Morton discusses friendship with country music legend

Published 9:00 am Tuesday, February 4, 2020

VALLEY — When David Morton was working on his Ph.D. in history from Vanderbilt in the early 1970s, he took a part-time job with the Nashville area housing authority. He had no idea at the time that it would be a life-changing experience for him. On the one hand, being in the administration of public housing proved to be a good career for him. He and his wife have been able to travel all over the world.

He recently retired after a long career in the field, first in Nashville and more recently in Reno, Nevada.

It was also life-changing for him to meet an elderly man named DeFord Bailey.

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“I met an elderly white woman one day who told me I ought to do a story on DeFord Bailey,” he told an overflow crowd at Monday’s Lunch N Learn program at Bradshaw-Chambers County Library. “I asked her, ‘Who’s he?’ She told me he had been an early performer on the Grand Ole Opry and was really good at playing the harmonica.”

Shortly after that, Morton went back home to visit his parents in the Shawmut community. Knowing that they’d been big fans of country music and the Grand Ole Opry, David asked his dad, the late Wilson Morton, if he’d ever heard of a black harmonica player that used to perform on the Grand Ole Opry.

“You mean DeFord Bailey?” Mr. Morton asked.

“When I told him that I knew him and could arrange for him and my mom to visit him, they were absolutely floored. They were amazed that he was still living and that they could meet him.”

DeFord Bailey was one of the original stars of the Grand Ole Opry, broadcast in the early days of country music from radio station WSM in Nashville. The now-famous program began in 1925 as the WSM Barn Dance. It got its well-known name a couple of years later, largely due to DeFord Bailey’s suggestion.

In the era of Jim Crow segregation, especially in the Deep South, radio listeners and country music stars loved DeFord Bailey and what he could do on stage. He was best known for the way he could play the harmonica, but he was also a virtuoso on the guitar and banjo. He was also a first-rate blues artist.

“He toured with people like Roy Acuff and Bill Monroe,” Morton said. “They wanted him because he was good, and they enjoyed watching him perform. They also wanted him along to help build the crowd.”

Traveling meant dealing with segregation. In those days, it was hard for black people to find places to eat, sleep or to use the restroom. Many nights he would sleep in a car curled under an army blanket. When he wasn’t on stage, he pretty much lived in the car. Guys like Acuff and Monroe would buy meals for him to eat in the car.

“DeFord Bailey performed every Saturday night on the Grand Ole Opry from 1925 to 1941,” Morton said. “No one else came close to that.”

When Morton got to meet Bailey for the first time, he’d become something of a hermit. He’d left the Grand Ole Opry in 1941 as the result of an ongoing feud between music publishers ASCAP and BMI, both wanting to limit the kinds of music that could be played live. DeFord Bailey didn’t have the copyrights to the tunes he was well known for such as “The Pan American Blues” (in which he could masterfully replicate the sound of a freight train rolling down the tracks), “Ain’t Gonna Rain No More,” “Fox Chase,” and “Shoeshine Boy.”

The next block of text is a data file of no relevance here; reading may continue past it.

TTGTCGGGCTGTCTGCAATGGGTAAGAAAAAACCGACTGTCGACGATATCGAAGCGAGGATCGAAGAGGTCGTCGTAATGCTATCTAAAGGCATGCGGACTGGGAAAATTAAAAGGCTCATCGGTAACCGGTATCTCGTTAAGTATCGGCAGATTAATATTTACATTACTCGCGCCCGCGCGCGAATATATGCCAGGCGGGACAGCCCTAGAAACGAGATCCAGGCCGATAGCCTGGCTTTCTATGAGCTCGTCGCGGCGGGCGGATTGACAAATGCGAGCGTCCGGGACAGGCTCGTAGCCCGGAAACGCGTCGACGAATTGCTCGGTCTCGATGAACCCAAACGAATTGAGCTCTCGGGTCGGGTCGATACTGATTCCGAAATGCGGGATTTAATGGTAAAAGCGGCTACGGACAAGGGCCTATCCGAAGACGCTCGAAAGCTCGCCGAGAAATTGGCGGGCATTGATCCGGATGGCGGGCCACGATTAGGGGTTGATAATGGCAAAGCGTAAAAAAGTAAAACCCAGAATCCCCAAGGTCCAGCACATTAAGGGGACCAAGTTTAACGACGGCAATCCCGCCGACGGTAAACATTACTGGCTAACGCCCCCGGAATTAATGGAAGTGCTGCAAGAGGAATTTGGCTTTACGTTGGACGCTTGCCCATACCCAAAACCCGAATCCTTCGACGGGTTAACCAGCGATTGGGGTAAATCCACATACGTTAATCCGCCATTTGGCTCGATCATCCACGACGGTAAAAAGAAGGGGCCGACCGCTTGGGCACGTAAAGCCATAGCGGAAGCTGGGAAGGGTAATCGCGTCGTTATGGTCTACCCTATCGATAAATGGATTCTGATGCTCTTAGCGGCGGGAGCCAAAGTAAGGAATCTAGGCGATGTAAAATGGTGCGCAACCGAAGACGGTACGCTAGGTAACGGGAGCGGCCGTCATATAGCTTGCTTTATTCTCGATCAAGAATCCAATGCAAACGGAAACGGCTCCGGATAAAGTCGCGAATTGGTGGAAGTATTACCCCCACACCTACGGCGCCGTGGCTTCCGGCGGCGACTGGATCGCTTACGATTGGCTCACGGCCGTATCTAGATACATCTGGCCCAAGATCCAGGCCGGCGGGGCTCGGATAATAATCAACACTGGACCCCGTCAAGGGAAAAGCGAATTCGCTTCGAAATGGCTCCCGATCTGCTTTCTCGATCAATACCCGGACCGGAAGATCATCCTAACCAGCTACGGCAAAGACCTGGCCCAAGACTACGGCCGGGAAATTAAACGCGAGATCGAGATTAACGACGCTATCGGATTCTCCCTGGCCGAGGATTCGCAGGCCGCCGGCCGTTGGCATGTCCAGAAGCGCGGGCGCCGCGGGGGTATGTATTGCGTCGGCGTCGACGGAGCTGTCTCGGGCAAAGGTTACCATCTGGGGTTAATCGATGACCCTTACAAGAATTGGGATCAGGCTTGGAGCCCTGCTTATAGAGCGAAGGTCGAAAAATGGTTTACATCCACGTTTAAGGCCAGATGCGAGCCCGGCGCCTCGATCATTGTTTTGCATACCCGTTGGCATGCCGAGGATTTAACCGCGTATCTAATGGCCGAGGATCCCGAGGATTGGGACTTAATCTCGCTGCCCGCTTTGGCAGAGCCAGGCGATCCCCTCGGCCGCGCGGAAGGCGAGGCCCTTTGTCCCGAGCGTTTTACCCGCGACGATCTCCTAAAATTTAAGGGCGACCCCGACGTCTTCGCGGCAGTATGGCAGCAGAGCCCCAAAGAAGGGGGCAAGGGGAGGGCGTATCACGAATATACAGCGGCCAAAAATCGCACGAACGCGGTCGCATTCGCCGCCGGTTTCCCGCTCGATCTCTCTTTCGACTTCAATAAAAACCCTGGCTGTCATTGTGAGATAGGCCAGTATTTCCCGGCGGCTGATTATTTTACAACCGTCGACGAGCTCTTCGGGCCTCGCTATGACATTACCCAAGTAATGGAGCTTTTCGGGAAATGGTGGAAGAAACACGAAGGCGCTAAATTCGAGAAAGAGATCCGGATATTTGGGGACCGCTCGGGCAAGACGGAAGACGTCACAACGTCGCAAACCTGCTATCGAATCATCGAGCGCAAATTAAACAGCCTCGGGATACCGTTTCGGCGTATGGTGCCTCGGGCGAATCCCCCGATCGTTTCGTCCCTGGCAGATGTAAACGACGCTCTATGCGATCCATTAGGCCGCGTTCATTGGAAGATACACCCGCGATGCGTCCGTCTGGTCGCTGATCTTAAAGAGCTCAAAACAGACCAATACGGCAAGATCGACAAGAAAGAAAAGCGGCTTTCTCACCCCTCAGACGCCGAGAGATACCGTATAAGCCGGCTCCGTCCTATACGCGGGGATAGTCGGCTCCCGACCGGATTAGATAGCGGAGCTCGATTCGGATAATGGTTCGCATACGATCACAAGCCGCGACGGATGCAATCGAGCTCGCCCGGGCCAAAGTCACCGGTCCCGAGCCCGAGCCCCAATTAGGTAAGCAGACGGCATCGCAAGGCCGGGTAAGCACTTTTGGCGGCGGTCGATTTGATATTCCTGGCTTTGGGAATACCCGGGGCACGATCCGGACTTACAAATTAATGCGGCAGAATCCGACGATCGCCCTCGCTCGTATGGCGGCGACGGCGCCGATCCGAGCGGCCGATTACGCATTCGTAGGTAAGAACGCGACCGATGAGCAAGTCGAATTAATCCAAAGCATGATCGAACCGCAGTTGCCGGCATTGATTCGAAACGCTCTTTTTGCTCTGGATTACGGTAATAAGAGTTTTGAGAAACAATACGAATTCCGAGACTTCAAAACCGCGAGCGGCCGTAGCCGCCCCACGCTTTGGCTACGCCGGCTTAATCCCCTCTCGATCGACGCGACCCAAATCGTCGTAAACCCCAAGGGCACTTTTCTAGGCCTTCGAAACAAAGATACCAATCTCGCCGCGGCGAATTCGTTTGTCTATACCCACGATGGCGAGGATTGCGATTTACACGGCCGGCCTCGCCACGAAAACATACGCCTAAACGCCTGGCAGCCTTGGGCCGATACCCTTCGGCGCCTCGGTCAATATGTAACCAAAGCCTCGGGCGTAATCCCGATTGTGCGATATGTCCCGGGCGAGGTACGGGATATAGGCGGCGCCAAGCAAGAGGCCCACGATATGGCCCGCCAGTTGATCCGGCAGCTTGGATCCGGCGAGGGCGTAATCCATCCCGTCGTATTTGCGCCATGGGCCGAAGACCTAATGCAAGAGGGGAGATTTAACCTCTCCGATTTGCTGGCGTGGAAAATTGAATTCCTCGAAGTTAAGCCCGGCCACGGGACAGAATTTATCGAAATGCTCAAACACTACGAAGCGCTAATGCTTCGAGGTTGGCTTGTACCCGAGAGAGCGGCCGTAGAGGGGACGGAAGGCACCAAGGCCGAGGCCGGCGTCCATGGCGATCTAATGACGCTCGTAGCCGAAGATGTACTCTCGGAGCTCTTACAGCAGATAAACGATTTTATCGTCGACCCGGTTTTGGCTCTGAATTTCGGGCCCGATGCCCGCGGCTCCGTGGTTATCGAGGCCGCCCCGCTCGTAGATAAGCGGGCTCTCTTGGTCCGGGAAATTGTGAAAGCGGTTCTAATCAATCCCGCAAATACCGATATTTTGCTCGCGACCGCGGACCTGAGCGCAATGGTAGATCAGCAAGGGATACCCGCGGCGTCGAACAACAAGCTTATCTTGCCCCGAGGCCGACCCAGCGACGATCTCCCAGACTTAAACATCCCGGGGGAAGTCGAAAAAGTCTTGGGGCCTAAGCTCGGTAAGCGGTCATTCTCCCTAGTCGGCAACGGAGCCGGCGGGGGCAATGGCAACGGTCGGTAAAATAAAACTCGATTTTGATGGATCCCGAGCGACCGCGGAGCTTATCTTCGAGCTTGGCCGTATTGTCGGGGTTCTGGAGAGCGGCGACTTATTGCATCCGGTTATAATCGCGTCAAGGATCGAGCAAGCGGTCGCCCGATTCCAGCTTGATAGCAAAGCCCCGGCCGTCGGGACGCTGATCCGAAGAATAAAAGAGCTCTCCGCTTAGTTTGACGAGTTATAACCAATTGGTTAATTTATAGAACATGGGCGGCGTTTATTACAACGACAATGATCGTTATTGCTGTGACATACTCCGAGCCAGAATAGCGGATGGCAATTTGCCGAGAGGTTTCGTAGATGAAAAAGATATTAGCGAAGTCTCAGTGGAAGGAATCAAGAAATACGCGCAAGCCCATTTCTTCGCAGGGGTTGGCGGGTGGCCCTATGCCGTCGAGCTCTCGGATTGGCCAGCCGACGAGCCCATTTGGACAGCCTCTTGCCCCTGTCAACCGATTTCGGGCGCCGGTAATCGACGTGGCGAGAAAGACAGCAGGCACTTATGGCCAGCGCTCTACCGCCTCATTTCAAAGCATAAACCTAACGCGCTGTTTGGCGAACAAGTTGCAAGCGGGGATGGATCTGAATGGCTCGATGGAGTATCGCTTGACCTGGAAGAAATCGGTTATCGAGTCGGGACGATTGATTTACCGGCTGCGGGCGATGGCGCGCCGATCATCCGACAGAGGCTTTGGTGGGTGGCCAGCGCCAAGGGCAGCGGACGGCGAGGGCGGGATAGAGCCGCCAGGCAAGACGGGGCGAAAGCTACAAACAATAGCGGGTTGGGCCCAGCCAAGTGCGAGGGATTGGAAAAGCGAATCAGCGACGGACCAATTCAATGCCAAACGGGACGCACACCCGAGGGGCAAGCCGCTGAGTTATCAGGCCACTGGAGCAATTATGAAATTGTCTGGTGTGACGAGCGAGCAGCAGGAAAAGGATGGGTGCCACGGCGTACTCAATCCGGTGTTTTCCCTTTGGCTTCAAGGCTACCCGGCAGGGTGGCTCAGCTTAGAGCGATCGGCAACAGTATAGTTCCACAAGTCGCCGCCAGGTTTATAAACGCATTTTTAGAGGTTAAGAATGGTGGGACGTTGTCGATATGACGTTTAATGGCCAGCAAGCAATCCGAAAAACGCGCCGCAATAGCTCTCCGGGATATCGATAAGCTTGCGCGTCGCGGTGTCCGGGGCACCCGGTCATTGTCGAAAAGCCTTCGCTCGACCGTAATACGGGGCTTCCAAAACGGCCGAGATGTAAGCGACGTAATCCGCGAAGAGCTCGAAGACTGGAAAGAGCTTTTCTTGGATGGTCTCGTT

For many years, Bailey had dropped out of performing music altogether, making a living running a shoeshine business and renting rooms.

“He moved into public housing in 1971,” Morton said. “I met him in 1973. I considered him a living legend and felt blessed just to know him. We developed a strong bond. He called me his manager and asked me to do two things for him: (1) to tell his story and (2) to mark his grave.”

Bailey died at 83 years of age in 1982.

Morton has done well in carrying out both of those requests. He has written a critically acclaimed book on Bailey and was interviewed about him for the much-praised Ken Burns’ documentary on country music. The elaborate stone that marks Bailey’s final resting place was quarried in Elberton, Georgia, a town famous for its white marble, and engraved by Morton’s dad, who was well known for his Shawmut memorial business. “My dad was a true fan of his,” Morton said. “He bought the monument and arranged for it to be put in the cemetery.”

The ceremony was well-publicized in Nashville. The original stars of country music who were still living were there for it.

One lasting recognition remained — to have DeFord Bailey in the Country Music Hall of Fame. It was something Bailey did not receive until 2015. Morton was there for the ceremony along with many well-known people in the country music field.

Morton managed to persuade Bailey to perform for special occasions.

“I worked with Judd Collins of WSM to get him back on the Opry,” Morton said. “He celebrated his 75th birthday on the Opry, and Roy Acuff was there. That was a really special night for everyone.”

Bailey was only about five feet in height. He’d suffered from polio as a child, and the disease stunted his growth. His mother encouraged him to learn the play what they called a French harp, today known as the harmonica.

“He was still playing it on the day he died,” Morton said. “He said that to him playing the harmonica was like drinking water. It was something he had to do every day.”